The construction workers, as other men of a different social class, see him as a man of importance and high caliber, and also as a dangerous man, so much so that one of them does not dare throw a rock at him when he challenges them.19) Sun Likun’s guards are so affected by his masculinity, that in an instinctive bid to appear more feminine, they begin to downplay their own archetypal masculine features that they had previously glorified. His masculinity not only has a similar effect on Sun Likun, making her not want to appear vulgar and unfeminine in front of him, but it also awakes White Snake within her, making her an archetype of femininity. Later, when he first enters her room to interview her, she is so affected by Xu Qunshan’s presence that she forced to make a stage exit in order to collect herself and become White Snake.

Further, the very female characteristics that one might assume would give him away, on the contrary enhance his masculinity. The refinement of his single-lidded eyes and his shapely hands make him more manly. The elegance lent to him by his female frame in masculine garb makes him the paragon of Man.

In the context of “Legend of White Snake,” Xu Qunshan is male Blue Snake courting White Snake. The analogy functions both on the level of Xu Qunshan as a masculine entity approaching a feminine one as per the myth, and as a fulfillment of his subconscious girlhood assumption of the role.

The mass perception of Xu Qunshan as a man, without their ever being any suspicion that he was female, based solely on behavior, demonstrates social truths about gender at the time. Similarly, in the official reports, the investigators’ inability to locate him because of the social impossibility that a man could be female, demonstrates a political truth about gender.

Third Gender Perceived as Woman


He sat on the edge of the sofa, one leg in front of another; this was not the usual way he placed his legs.

She thought this way of sitting rather odd, bizarre even, as if he were wearing an overly tight skirt.20)


In that instant, human and animal became equal, old and young, male and female, all absolutely equal.21)


Again and again, she blocked her intuition from trying to tell her a secret.22)


It was that same evening. The spasms in her body became smaller and smaller. Suddenly she realized she was still naked. […] [S]ince there was no opposite sex here, what was the point of concealing herself? Then the opposite realization struck her: since there was no opposite sex here, what was the need to be naked? Being naked was meaningless, worthless, insipid redundancy, […] her own nakedness became nothingness.23)


She was just your average young girl about twenty-something. […] The girl wasn’t much to look at, with a short hairstyle, neither male nor female, walking around with her shoulders squared and waring a dark blue woolen Lenin coat.24)


Finally someone came to the realization: maybe this Shan-shan is a man dressed up as a woman! […] Some pulled open her clothes, some pulled down her pants, others pinned her as she struggled, with this result: Shan-shan was definitely, beyond any doubt, a woman.25)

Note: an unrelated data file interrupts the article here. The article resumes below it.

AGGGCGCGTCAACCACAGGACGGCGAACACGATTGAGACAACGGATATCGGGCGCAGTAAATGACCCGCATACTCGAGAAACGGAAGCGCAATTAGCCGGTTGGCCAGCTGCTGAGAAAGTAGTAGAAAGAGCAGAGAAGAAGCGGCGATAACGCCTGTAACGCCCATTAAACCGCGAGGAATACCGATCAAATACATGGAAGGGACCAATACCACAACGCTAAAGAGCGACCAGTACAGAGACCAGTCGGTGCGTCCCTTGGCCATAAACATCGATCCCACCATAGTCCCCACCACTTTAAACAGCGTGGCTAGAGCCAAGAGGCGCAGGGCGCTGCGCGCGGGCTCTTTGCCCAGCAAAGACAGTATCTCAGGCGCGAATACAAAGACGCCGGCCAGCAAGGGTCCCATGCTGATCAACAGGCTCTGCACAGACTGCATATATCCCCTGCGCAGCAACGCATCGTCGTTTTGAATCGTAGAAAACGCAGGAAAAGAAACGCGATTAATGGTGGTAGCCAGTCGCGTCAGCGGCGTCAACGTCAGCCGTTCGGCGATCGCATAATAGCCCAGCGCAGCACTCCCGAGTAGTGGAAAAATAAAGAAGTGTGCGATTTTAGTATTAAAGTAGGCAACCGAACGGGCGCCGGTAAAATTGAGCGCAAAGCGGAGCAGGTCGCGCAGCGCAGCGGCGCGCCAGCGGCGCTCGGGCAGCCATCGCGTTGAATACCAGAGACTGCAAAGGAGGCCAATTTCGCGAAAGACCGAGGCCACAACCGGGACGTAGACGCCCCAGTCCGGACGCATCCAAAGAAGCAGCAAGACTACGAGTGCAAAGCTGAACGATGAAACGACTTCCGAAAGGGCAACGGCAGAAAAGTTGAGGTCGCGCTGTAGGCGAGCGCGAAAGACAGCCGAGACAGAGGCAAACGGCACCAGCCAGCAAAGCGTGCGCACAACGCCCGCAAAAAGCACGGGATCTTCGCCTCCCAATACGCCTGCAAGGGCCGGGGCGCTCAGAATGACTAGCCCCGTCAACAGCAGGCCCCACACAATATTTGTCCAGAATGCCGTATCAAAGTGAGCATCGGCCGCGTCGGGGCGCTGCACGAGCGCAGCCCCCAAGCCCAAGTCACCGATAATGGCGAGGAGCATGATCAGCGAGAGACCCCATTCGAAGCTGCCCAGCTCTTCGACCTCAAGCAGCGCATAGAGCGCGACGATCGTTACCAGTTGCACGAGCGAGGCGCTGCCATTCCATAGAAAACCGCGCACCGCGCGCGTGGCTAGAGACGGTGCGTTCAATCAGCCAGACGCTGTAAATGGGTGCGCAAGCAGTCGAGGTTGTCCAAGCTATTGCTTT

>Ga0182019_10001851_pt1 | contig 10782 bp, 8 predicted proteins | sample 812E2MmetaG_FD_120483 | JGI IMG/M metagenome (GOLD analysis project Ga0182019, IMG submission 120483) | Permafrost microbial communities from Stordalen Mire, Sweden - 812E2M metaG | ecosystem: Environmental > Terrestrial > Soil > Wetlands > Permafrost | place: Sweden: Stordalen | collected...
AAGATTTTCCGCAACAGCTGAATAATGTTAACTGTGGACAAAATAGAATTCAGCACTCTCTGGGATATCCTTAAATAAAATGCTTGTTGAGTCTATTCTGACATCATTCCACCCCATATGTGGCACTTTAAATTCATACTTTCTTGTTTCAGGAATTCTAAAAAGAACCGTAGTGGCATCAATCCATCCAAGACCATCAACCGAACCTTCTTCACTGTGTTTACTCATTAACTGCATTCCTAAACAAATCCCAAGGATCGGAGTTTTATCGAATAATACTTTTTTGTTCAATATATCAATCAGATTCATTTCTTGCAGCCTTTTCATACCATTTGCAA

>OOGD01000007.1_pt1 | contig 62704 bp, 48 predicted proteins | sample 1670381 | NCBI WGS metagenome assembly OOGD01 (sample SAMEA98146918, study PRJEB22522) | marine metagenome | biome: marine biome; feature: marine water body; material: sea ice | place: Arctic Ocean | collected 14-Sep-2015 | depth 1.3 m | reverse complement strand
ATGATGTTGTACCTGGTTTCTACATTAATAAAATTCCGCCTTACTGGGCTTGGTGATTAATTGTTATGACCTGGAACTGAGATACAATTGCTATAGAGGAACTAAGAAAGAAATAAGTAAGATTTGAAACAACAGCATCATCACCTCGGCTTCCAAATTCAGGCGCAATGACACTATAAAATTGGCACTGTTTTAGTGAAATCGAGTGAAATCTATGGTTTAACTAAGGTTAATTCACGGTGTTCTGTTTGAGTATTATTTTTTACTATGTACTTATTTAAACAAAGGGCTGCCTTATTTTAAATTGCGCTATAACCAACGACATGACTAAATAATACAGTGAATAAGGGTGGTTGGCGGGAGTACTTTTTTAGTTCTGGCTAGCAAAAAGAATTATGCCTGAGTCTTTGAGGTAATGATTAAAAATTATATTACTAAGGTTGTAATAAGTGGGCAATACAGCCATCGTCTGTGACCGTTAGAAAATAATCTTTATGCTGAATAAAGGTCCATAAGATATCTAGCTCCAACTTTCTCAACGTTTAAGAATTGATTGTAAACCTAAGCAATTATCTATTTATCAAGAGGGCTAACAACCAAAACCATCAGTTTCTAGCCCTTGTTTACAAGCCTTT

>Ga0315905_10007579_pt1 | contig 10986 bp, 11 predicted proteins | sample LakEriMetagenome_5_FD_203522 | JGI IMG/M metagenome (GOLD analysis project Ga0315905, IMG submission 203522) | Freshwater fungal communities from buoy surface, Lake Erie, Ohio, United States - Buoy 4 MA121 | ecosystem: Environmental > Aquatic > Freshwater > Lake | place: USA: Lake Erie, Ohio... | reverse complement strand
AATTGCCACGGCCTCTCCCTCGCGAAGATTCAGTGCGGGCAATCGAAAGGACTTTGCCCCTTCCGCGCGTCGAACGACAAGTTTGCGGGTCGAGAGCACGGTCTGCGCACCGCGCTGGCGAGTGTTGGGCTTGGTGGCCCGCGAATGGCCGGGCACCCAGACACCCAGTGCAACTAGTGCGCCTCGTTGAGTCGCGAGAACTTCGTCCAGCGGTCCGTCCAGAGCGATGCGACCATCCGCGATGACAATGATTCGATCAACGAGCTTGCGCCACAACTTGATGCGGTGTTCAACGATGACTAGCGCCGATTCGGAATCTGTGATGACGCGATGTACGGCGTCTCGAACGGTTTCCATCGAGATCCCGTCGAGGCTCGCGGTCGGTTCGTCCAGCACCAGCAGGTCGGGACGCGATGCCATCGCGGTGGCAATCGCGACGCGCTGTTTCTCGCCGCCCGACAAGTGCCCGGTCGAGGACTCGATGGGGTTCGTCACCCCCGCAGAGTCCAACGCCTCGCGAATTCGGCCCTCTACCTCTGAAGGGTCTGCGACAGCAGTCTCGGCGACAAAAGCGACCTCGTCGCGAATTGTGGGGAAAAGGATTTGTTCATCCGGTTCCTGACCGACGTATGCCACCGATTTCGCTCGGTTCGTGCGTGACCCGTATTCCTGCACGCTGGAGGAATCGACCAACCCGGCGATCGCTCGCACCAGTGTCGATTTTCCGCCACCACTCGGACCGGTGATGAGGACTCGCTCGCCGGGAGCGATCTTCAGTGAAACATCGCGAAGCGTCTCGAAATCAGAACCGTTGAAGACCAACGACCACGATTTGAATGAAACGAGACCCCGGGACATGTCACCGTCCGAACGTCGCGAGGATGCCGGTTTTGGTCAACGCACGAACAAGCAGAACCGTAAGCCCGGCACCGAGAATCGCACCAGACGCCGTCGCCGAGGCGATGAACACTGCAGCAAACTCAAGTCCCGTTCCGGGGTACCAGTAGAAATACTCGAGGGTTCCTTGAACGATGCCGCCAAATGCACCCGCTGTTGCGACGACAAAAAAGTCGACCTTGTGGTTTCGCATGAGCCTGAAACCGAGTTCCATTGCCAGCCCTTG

Her tenderness and protectiveness were also purely those of Shan-shan. Compared to Xu Qunshan, Shan-shan’s lips were much softer, more delicate, warmer.26)


As soon as Xu Qunshan and Sun Likun are alone in the hotel room, as evidenced by his mannerisms, he seems to unconsciously revert to a third gender, one that is neither man nor woman but exhibits traits of both. Sun Likun seems to sense this transformation, but in a defense mechanism, her mind refuses to recognize what Xu Qunshan’s body and body language are telling her. More than that, she unconsciously dismisses it when she experiences the instant when all became “absolutely equal,” bypassing her conscious mind’s personal truths about gender.

After having sex with Xu Qunshan, her conscious mind’s truths about gender reassert themselves, leaving her wondering how her nakedness can be sexual around someone of the same sex, and how same-sex bodies can possibly find sexual pleasure with each other. The chapters earlier reference to her orgasms bely her defensive denial of the possibility of two females achieving sexual pleasure.

Later, when Shan-shan visits Sun Likun at Joyous Mountain Song Hospital, Shan-shan is as readily perceived as a woman as Xu Qunshan was as a man. Whereas Xu Qunshan was perceived as an extraordinary man, though, Shan-shan is perceived as an unremarkable woman. People in the hospital view her hairstyle as androgynous, and her style of clothing also seems to be more unisex. This, and her behavior, suggest to me that Shan-shan is not woman gender, but once again a third gender who is seen socially as a woman. Shan-shan still exhibits some parts of Xu Qunshan, more masculine behaviors, but Sun Likun notes that now Shan-shan is a distinctly different person. A la “Legend of White Snake,” Shan-shan shedding the man Xu Qunshan is analogous to male Blue Snake becoming female Blue Snake. Blue Snake’s role as a handmaiden to White Snake is comparable to Shan-shan and Sun Likun’s outward relationship of elder and younger sister.